Aug 19, 2010

Integrative and Disintegrative Tendencies in Society

I have been listening to an interesting audiobook in Russian called Istoriya Otmorozhennykh v Kontekste Globalnogo Potepleniya about how climate changes have impacted past civilizations and determined cultural development. The main thesis of the book (written by a journalist, Aleksandr Nikonov, with a strong background in climatology and ancient history) is that comparatively difficult climatological conditions breed integrative tendencies, whereas periods of more favorable climate correspond to disintegrative tendencies.

Do integrative and disintegrative processes correspond to quadra dominance? I tend to think so. Looking at the psychology of individual types, it seems like the most integrative types are in the Beta Quadra while the most disintegrative are in the Delta Quadra. By "integration" I am referring to the centralization of power, decision making, and social life. Disintegration would be the decentralization (or individualization) of all of the above.

The types of Alpha and Gamma quadras seem to have a mixture of integrative and disintegrative tendencies and are harder to put in either of those boxes.

Could it be that a worsening of natural living conditions pushes a society towards integrative processes and that an improvement in conditions promotes a growth in local prosperity and autonomy, and hence a decline in unity?

A secondary thesis of the book is that historically conflicts have been won by the side with the less favorable climate conditions relative to the norm for the location. Numerous examples are cited using the global and regional climate records as a guide. No society is able to maintain a linear integrative or disintegrative trend; there are always major fluctuations on the order of 20 to 100 years.

Assuming the first hypothesis is mostly true, the second might also make sense. Locations with the greatest worsening of conditions receive the greatest integrative stimulus. They also have nowhere to go; for them victory may be a matter of life or death. People defending prosperous, decentralized areas may be poorly organized and psychologically unprepared for the privations of war.

Assuming these hypotheses have some truth to them, what types of processes might we expect in the next 50 years or so, considering climate and geographical factors (which are a hobby of mine, for those that haven't noticed)?

At first, global warming initially probably made conditions more favorable for many or most areas of the globe. This would theoretically stimulate a weakening of central contral and integration. As warming continues and begins to create worse conditions for living and agriculture, we might expect centralization to increase. Places where conditions have worsened the most rapidly will be prone to unite more quickly and enjoy a military advantage over others.

As an example, imagine that Lake Mead goes dry (not hard to imagine, since it's already well on its way) and Las Vegas is left without water. In order to survive, people must band together and strictly observe pragmatic rules to make due with limited shared resources. But still there is not enough for everyone. So Las Vegasites start moving out in organized groups to the nearest more favorable sites, which are probably in southwest Utah. There they raid the local farms and bring the region under their personal control, duplicating whichever structural organization they had developed during their tough days in Las Vegas and en route. Utah, meanwhile, is also suffering from mild drought, but not nearly severe enough to make them band together in a social-military unit capable of withstanding the desperate Nevadans.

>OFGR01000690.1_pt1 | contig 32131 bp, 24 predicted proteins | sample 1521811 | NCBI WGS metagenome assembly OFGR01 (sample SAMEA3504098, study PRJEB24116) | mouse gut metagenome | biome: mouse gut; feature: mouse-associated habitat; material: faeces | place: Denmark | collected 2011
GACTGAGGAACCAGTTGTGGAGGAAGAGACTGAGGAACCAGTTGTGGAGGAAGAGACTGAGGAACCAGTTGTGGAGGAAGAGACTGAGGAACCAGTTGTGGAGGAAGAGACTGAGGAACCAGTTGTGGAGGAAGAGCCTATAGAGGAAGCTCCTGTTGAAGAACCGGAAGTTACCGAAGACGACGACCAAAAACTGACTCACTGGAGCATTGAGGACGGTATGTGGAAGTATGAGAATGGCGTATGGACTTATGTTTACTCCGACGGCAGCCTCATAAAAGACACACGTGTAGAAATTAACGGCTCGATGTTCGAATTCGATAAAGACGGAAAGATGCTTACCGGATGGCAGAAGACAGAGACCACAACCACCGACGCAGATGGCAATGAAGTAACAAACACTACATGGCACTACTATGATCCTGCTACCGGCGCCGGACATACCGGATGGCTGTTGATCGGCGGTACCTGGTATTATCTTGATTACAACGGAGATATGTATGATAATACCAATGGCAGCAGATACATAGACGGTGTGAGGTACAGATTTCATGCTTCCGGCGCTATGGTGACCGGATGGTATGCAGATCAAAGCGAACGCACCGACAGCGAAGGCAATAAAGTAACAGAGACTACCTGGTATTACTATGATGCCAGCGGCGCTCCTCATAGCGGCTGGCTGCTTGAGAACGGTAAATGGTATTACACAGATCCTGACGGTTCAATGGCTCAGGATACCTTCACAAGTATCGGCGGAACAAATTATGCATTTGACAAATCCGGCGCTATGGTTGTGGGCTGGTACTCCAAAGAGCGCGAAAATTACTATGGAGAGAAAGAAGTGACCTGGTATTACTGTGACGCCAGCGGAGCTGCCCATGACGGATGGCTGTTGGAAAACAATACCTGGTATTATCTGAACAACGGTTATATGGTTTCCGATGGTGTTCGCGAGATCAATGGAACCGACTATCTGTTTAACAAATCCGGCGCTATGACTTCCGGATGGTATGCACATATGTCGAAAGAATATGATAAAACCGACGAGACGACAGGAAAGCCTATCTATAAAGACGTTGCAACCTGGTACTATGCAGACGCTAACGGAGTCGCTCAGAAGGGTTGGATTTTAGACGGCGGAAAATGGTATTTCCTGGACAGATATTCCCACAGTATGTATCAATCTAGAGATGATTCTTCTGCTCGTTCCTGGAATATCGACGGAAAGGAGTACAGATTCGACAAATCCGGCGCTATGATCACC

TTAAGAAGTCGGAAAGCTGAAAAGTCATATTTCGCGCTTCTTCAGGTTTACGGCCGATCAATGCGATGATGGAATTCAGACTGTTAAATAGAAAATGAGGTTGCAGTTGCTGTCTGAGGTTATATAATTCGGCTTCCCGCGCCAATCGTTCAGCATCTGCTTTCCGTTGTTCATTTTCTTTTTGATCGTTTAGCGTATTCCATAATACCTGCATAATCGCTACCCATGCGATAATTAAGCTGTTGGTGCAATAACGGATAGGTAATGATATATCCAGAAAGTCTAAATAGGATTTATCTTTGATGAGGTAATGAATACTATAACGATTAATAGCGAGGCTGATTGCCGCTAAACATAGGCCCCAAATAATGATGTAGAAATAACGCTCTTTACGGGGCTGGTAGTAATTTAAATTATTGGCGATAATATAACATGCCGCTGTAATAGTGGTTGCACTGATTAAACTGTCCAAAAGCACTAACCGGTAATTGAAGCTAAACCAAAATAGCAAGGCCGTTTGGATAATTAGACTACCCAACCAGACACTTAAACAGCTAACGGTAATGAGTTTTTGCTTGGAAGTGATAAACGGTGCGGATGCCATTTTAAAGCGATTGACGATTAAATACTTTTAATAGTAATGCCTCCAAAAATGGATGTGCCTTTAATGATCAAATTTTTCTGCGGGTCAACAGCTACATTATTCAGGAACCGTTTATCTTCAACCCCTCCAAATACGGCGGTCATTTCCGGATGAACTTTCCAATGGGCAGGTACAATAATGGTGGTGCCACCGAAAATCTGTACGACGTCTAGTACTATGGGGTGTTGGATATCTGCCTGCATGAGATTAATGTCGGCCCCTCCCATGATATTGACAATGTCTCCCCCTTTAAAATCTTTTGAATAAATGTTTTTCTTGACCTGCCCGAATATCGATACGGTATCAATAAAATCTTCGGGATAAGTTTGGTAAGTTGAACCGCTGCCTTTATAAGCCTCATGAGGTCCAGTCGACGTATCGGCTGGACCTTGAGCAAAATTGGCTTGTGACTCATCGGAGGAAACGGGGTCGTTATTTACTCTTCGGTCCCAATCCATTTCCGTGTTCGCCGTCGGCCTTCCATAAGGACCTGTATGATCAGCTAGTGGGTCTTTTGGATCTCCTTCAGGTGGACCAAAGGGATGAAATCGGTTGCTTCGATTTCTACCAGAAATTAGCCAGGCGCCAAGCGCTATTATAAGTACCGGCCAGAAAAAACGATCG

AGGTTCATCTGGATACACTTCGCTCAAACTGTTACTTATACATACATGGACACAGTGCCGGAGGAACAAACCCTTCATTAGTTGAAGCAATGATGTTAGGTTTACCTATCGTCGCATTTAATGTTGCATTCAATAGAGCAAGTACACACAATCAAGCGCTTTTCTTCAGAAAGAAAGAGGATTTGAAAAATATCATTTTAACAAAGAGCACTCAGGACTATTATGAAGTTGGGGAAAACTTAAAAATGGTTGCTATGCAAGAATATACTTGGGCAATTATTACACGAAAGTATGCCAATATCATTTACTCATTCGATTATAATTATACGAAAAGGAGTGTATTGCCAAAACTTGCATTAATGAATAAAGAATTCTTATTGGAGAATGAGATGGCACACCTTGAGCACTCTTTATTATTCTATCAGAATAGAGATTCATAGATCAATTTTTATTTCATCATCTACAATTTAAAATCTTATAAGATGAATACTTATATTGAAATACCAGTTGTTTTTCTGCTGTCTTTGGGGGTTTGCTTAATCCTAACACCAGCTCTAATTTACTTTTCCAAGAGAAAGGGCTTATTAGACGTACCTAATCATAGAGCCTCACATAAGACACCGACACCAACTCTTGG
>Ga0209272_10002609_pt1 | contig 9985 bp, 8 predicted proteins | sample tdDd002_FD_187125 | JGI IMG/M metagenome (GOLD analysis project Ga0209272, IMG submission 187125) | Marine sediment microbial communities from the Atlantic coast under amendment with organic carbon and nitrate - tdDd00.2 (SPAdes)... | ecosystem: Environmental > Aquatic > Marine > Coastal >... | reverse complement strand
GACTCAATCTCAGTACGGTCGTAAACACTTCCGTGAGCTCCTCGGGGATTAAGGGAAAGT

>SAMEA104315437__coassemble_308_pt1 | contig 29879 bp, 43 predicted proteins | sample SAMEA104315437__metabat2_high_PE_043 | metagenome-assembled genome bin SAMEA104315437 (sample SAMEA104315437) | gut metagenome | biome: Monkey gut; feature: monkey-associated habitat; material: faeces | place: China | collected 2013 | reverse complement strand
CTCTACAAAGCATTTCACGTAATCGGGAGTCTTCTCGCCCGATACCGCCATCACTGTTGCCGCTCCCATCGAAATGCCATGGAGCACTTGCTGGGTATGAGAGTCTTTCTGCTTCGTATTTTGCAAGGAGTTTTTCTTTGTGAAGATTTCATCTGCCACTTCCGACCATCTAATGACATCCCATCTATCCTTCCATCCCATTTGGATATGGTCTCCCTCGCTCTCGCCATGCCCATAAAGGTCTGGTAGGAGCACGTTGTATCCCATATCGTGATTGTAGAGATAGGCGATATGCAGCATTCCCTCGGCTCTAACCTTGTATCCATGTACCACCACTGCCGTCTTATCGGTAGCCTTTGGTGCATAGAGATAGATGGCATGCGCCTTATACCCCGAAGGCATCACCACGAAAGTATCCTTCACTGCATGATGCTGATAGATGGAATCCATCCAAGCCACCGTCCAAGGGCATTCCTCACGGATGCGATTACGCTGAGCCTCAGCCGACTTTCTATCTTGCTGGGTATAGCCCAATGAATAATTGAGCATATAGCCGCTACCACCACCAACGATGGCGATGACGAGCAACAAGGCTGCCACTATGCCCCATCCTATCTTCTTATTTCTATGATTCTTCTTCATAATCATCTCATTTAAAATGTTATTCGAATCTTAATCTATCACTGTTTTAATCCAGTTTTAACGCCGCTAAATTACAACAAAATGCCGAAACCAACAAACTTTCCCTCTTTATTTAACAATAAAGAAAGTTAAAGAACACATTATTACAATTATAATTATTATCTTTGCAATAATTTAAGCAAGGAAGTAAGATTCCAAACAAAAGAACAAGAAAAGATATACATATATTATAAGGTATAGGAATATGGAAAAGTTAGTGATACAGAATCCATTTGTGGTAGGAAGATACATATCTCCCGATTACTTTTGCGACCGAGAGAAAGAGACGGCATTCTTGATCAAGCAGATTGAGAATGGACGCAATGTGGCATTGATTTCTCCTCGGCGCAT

This is just an example. When I finish the book, I'll probably add some global scenarios and modify what I've written so far.

[added later: nope, nothing to add]


Expat said...

"historically conflicts have been won by the side with the less favorable climate conditions relative to the norm for the location"

I think this is true only in very specific situations. As a counter-example, the Romans kept the upper hand over their neighbours for several centuries - and surely the mild Mediterranean climate they enjoyed was more favorable than that of most of their neighbours. In point of fact, their more favorable conditions provided them with economic, and hence military, superiority.

If you look specifically at the final decades of the western Empire (leaving aside the Eastern half, which always tends to contradict sweeping theories), then yes, a case can be made that increasingly disfavorable climatic conditions following the end of the Roman Warm Period were hitting the so-called barbarian nations harder then the still-mild Mediterranean, and so giving them the "nowhere to go" motivation you mentioned. But that is only one of many factors.

Rick said...

Thanks, Expat. I'm still unconvinced about the premise of the book, but I will note that it's not talking about absolute climate differences from place to place, but rather changes relative to the established climate of a specific location. If the first were true, the Earth would be run by Eskimos and Kalahari Bushmen. What the book is saying is that, say, between Land A and Land B the upper hand in military conquest is usually gained by the place with the less favorable conditions relative to their norm.

A related hypothesis is that periods of great civilization building have tended to occur during periods of less favorable climate.

According to the author, we are currently in a period of favorable climate for most of the planet, which is contributing to the rapid rise in the number of countries and a decrease in their average size. Big countries like Russia, the U.S., Canada, etc. are at risk of disintegration because the economies of good climate conditions favor localization rather than centralization.